Crude Oil Contamination in the Shallow Subsurface—Bemidji, Minnesota
Aerial view of surface oil contamination from the pipeline rupture at the Bemidji Crude Oil Spill Research Site, Minnesota (circa 1979). Much of the black area was caused by oil spraying from the rupture.
Crude oil from a pipeline rupture in 1979 contaminated a shallow aquifer near Bemidji, Minnesota. After initial cleanup, about 110,000 gallons of crude oil remains in the subsurface. This site thus provides a unique opportunity to study a contaminant plume where the location, amount, and timing of the spill are precisely known. The study focuses on how crude oil spreads in soil vapor and ground water. Models have been developed to describe the controlling physical, chemical, and biological processes. These models can be used to evaluate remedial strategies for oil spills, including intrinsic bioremediation.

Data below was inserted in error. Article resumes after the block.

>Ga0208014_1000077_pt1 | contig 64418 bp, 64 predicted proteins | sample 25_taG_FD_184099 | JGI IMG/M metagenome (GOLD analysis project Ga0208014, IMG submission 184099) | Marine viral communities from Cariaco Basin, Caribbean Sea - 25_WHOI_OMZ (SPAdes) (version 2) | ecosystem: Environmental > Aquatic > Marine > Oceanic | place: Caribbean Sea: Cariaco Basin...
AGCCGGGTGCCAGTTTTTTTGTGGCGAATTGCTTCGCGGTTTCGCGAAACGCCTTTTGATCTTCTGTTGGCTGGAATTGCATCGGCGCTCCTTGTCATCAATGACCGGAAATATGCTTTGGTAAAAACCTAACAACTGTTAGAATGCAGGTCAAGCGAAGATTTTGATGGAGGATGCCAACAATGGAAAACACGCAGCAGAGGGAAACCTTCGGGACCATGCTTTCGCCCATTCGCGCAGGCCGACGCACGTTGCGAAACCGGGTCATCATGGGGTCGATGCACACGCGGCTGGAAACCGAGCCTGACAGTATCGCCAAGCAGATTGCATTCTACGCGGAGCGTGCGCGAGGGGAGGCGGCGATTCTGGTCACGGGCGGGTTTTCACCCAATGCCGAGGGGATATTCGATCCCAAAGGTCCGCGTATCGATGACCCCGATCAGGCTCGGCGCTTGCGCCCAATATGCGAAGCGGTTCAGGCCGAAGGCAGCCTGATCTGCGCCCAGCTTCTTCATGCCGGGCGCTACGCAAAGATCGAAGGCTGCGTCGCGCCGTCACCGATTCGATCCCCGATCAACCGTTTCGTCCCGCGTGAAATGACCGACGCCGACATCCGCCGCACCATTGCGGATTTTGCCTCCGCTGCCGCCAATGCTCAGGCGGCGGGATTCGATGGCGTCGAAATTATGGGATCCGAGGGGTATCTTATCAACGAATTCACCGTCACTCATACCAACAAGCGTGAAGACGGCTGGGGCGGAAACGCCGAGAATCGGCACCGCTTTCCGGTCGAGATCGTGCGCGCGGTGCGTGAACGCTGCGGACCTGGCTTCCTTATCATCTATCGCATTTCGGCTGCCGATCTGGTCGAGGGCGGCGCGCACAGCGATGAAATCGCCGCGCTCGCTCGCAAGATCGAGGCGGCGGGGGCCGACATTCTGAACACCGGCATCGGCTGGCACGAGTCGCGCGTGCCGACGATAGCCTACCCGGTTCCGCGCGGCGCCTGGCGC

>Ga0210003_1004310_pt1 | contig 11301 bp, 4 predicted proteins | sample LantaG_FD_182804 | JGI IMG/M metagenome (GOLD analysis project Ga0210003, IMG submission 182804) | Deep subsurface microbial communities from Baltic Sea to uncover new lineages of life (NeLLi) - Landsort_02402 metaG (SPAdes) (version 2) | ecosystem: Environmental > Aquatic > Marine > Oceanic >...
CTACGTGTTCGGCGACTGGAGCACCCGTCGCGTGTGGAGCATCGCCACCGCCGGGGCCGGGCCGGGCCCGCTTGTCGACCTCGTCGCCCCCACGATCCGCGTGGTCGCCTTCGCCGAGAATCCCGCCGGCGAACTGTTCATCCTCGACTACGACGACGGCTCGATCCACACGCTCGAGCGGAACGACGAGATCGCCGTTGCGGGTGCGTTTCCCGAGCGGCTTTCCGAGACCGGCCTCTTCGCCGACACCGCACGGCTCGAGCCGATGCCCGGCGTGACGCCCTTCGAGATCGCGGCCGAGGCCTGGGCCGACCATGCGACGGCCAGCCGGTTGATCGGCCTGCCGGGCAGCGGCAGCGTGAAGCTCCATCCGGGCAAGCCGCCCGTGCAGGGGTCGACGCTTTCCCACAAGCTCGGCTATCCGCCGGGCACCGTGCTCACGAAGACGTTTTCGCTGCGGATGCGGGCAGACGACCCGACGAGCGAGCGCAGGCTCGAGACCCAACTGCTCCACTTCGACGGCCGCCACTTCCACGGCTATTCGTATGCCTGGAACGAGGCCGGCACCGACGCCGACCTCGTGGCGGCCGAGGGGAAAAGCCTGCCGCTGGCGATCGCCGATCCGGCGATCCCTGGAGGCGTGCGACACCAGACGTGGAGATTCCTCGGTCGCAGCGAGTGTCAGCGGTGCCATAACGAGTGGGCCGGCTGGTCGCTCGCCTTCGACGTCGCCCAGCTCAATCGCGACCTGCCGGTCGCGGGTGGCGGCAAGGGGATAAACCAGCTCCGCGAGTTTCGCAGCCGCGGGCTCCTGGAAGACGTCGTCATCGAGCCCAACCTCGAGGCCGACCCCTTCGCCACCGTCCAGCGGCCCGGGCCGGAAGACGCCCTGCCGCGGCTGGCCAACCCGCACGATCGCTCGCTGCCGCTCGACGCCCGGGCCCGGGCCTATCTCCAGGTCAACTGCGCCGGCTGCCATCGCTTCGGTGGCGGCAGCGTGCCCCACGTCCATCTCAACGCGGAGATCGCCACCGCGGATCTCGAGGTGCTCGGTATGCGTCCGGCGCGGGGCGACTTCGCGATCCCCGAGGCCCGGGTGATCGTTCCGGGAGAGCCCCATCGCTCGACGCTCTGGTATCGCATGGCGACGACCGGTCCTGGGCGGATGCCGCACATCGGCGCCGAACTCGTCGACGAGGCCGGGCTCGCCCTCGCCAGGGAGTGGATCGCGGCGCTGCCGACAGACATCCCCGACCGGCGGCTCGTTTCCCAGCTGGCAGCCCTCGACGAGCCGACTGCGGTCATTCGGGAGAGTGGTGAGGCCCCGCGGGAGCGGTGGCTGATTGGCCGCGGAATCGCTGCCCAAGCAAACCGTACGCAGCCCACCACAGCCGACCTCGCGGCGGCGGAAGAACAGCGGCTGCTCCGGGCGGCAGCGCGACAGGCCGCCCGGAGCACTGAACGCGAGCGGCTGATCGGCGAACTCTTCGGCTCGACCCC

U.S. Geological Survey (USGS) scientists collecting a groundwater sample from a well at the USGS Bemidji Crude-Oil Spill Research Site, Minnesota. The scientists monitored in real time the dissolved oxygen, pH, specific conductance, and temperature of the water as the well is pumped so they can know when to collect a representative sample. Photo Credit: Jared Trost, USGS
Project Science Feature Articles
- Molecular-level evidence provided by ultrahigh resolution mass spectrometry for oil-derived DOC in groundwater at Bemidji, Minnesota: Islam, A., Ahmed, A., Hur, M., Thorn, K., and Kim, S., 2016, Journal of Hazardous Materials, v. 320, p. 123-132, doi:10.1016/j.jhazmat.2016.08.018.